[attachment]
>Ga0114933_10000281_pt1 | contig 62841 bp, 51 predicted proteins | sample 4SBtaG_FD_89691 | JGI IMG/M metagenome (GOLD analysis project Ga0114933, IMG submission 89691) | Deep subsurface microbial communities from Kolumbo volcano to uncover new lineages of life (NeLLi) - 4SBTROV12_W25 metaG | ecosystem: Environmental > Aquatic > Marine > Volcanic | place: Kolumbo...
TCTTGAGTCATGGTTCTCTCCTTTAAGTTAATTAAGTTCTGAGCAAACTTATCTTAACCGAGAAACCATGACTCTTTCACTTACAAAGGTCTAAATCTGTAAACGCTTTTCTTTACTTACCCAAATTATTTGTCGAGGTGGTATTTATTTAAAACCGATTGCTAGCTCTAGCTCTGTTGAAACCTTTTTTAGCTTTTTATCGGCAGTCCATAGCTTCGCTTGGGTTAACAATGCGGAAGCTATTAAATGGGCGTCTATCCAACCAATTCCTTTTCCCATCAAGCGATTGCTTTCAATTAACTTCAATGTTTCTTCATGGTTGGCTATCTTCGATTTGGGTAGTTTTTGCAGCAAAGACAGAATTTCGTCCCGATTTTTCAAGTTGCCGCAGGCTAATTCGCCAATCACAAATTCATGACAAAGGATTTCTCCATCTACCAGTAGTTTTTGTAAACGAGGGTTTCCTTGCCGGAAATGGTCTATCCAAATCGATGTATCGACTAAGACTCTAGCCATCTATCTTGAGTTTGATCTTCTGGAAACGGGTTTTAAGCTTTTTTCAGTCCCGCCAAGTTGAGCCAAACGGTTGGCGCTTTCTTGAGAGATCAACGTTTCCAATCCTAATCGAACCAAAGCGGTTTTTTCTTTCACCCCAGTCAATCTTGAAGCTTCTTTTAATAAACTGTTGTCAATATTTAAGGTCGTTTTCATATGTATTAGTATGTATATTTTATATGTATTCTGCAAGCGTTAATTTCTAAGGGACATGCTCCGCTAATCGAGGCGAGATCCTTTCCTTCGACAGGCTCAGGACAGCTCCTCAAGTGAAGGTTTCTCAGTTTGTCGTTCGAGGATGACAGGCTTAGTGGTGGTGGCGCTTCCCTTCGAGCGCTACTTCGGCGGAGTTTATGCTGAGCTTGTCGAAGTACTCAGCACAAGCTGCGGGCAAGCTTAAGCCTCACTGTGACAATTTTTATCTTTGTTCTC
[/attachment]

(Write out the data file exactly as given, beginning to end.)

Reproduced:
>Ga0114933_10000281_pt1 | contig 62841 bp, 51 predicted proteins | sample 4SBtaG_FD_89691 | JGI IMG/M metagenome (GOLD analysis project Ga0114933, IMG submission 89691) | Deep subsurface microbial communities from Kolumbo volcano to uncover new lineages of life (NeLLi) - 4SBTROV12_W25 metaG | ecosystem: Environmental > Aquatic > Marine > Volcanic | place: Kolumbo...
TCTTGAGTCATGGTTCTCTCCTTTAAGTTAATTAAGTTCTGAGCAAACTTATCTTAACCGAGAAACCATGACTCTTTCACTTACAAAGGTCTAAATCTGTAAACGCTTTTCTTTACTTACCCAAATTATTTGTCGAGGTGGTATTTATTTAAAACCGATTGCTAGCTCTAGCTCTGTTGAAACCTTTTTTAGCTTTTTATCGGCAGTCCATAGCTTCGCTTGGGTTAACAATGCGGAAGCTATTAAATGGGCGTCTATCCAACCAATTCCTTTTCCCATCAAGCGATTGCTTTCAATTAACTTCAATGTTTCTTCATGGTTGGCTATCTTCGATTTGGGTAGTTTTTGCAGCAAAGACAGAATTTCGTCCCGATTTTTCAAGTTGCCGCAGGCTAATTCGCCAATCACAAATTCATGACAAAGGATTTCTCCATCTACCAGTAGTTTTTGTAAACGAGGGTTTCCTTGCCGGAAATGGTCTATCCAAATCGATGTATCGACTAAGACTCTAGCCATCTATCTTGAGTTTGATCTTCTGGAAACGGGTTTTAAGCTTTTTTCAGTCCCGCCAAGTTGAGCCAAACGGTTGGCGCTTTCTTGAGAGATCAACGTTTCCAATCCTAATCGAACCAAAGCGGTTTTTTCTTTCACCCCAGTCAATCTTGAAGCTTCTTTTAATAAACTGTTGTCAATATTTAAGGTCGTTTTCATATGTATTAGTATGTATATTTTATATGTATTCTGCAAGCGTTAATTTCTAAGGGACATGCTCCGCTAATCGAGGCGAGATCCTTTCCTTCGACAGGCTCAGGACAGCTCCTCAAGTGAAGGTTTCTCAGTTTGTCGTTCGAGGATGACAGGCTTAGTGGTGGTGGCGCTTCCCTTCGAGCGCTACTTCGGCGGAGTTTATGCTGAGCTTGTCGAAGTACTCAGCACAAGCTGCGGGCAAGCTTAAGCCTCACTGTGACAATTTTTATCTTTGTTCTC